05/24/2010 11:00PM

New York approves $25M loan to aid NYRA


The New York State legislature approved a $25 million loan to the New York Racing Association as part of an emergency budget appropriation late on Monday, ending a prolonged period of uncertainty over whether the association would make good on a threat to close its three tracks as of June 9.

In a prepared statement, NYRA's chairman, Steven Duncker, said that the loan "guarantees world-class Thoroughbred racing" at the association's three tracks: Aqueduct, Belmont, and Saratoga. Last week, NYRA announced that it had sent notices to its 1,400 employees that it was considering closing the tracks as of June 9, four days after the Belmont Stakes, the third leg of the Triple Crown. The notices are required under state and federal law if a company reasonably believes that its ongoing operations are threatened.

NYRA had been pushing for the loan for nearly a year, as efforts by the state to select an operator for the long-stalled casino at Aqueduct continued to hit delay after delay. NYRA also claimed that its financial situation had suffered a significant blow when the New York Off-Track Betting Corporation filed for bankruptcy earlier this year while owing NYRA $14 million. That total has now risen to $17 million after the corporation adopted a cash-management policy that defers some payments to NYRA.

Although NYRA officials did not return phone calls on Tuesday, one official with knowledge of the association's financial condition said the $25 million loan will sustain the organization until sometime during the middle of the next year, provided that New York City OTB's debt to the association does not rise significantly during that time period.

The bill providing for the loan was attached to legislation that was necessary for the state to continue paying its bills as the legislature attempts to address a $9 billion budget deficit.

Under the structure of the loan, NYRA will receive $25 million of a $250 million loan that the state has already guaranteed to fund the construction of the Aqueduct casino "for services and expenses" at NYRA's three tracks, according to a memo prepared for the legislation by Gov. David Paterson's office.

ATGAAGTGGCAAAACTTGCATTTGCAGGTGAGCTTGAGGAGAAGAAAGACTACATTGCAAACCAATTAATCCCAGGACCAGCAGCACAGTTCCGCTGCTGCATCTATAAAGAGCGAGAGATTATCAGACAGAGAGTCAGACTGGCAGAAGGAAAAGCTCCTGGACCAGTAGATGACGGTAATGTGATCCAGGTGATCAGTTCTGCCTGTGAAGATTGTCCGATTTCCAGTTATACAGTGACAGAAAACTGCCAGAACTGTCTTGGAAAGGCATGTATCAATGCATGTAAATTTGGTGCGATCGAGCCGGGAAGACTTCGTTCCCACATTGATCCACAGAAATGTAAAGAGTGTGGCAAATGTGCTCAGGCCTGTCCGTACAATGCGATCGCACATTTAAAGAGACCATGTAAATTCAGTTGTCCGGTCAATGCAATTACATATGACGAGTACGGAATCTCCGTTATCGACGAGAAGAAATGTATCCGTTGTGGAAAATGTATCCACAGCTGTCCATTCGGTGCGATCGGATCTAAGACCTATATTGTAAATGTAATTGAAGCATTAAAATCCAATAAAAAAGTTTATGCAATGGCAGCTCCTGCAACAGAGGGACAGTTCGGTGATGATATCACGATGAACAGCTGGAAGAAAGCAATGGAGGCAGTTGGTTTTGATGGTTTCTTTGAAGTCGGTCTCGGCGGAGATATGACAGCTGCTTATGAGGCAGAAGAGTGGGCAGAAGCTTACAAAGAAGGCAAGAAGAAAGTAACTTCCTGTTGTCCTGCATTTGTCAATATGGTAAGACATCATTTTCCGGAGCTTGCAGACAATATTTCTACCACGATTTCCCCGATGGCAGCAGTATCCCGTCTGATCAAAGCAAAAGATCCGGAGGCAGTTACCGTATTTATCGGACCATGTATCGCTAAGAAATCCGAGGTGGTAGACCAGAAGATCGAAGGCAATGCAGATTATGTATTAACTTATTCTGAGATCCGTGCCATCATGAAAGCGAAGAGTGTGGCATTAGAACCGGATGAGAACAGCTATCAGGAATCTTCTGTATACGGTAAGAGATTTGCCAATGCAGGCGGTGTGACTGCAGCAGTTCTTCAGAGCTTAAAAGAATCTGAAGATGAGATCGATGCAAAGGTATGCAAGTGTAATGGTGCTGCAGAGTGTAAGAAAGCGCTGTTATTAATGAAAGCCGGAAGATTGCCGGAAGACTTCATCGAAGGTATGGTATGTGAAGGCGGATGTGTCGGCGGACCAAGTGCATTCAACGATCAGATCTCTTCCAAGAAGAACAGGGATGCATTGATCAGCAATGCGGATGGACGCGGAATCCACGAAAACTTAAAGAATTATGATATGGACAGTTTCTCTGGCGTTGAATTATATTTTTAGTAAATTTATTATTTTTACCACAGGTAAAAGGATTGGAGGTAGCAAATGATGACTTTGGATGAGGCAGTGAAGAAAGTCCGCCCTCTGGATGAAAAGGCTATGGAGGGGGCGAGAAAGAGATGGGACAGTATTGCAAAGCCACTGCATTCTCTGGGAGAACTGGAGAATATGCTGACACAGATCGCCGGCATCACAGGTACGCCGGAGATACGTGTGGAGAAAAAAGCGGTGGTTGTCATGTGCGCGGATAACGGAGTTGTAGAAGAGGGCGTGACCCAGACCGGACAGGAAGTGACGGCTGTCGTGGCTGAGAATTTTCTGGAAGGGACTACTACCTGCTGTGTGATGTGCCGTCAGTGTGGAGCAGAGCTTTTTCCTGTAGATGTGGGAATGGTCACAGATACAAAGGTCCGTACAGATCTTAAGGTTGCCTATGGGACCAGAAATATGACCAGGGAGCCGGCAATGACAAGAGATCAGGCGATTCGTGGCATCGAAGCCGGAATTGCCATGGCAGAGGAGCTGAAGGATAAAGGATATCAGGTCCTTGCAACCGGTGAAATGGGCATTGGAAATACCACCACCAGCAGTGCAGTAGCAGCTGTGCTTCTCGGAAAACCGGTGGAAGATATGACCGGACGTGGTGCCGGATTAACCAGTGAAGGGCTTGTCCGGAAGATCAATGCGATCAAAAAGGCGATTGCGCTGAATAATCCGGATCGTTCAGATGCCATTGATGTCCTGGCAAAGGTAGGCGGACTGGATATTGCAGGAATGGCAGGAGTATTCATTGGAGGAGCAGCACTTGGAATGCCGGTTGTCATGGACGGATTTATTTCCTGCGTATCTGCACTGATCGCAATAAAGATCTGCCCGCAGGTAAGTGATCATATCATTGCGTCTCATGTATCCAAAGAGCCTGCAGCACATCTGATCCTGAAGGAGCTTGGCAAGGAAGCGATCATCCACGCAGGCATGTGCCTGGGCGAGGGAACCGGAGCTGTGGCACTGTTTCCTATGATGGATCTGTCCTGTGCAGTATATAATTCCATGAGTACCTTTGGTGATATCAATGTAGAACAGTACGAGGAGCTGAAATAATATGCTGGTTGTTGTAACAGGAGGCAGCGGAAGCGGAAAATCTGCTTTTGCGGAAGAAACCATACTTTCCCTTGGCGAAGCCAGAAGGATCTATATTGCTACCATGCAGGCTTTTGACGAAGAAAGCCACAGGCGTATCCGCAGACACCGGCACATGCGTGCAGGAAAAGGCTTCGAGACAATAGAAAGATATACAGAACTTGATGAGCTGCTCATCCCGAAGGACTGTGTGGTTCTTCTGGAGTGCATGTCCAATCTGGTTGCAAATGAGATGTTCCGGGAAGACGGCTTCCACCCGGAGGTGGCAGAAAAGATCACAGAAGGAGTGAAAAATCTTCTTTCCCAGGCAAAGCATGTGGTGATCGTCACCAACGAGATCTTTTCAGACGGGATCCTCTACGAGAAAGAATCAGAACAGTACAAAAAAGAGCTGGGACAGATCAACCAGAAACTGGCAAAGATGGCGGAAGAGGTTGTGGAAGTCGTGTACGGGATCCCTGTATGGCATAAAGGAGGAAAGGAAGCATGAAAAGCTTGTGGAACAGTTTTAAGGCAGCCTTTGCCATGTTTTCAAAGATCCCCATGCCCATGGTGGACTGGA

Morgan Hook, a spokesman for Paterson, said that "details are still being worked out" on when the state would release the money, though he said that the money will likely be released to NYRA in installments.

"NYRA will be funded and no races will need to be canceled," Hook said.

NYRA would be required to pay the loan back by March 31, 2011, or within 30 days of the state signing an agreement with the operator of the casino, according to the memo. If the loan is not repaid by March 2011, the memo says, then the state's lottery would be required to pay the money to the state using proceeds that NYRA has been promised from the casino's operating revenues.

NYRA and its horsemen will receive approximately 13 percent of the casino's net revenues once it is up and running, a split that will likely total more than $60 million a year, based on analyst's projections for the casino's net revenues.

The state lottery is currently administering the bidding procedures for the 4,500-slot machine casino, which was authorized in 2001 and will likely be the highest-grossing casino on the East Coast. Under a request for proposals issued two weeks ago, the lottery will make a recommendation for the operator of the casino on Aug. 3. Paterson has said that he will accept the lottery's recommendation, but the operator will need the approval of the state's legislative leaders as well.

The state has scuttled two previous deals with a casino operator because of political and financial considerations.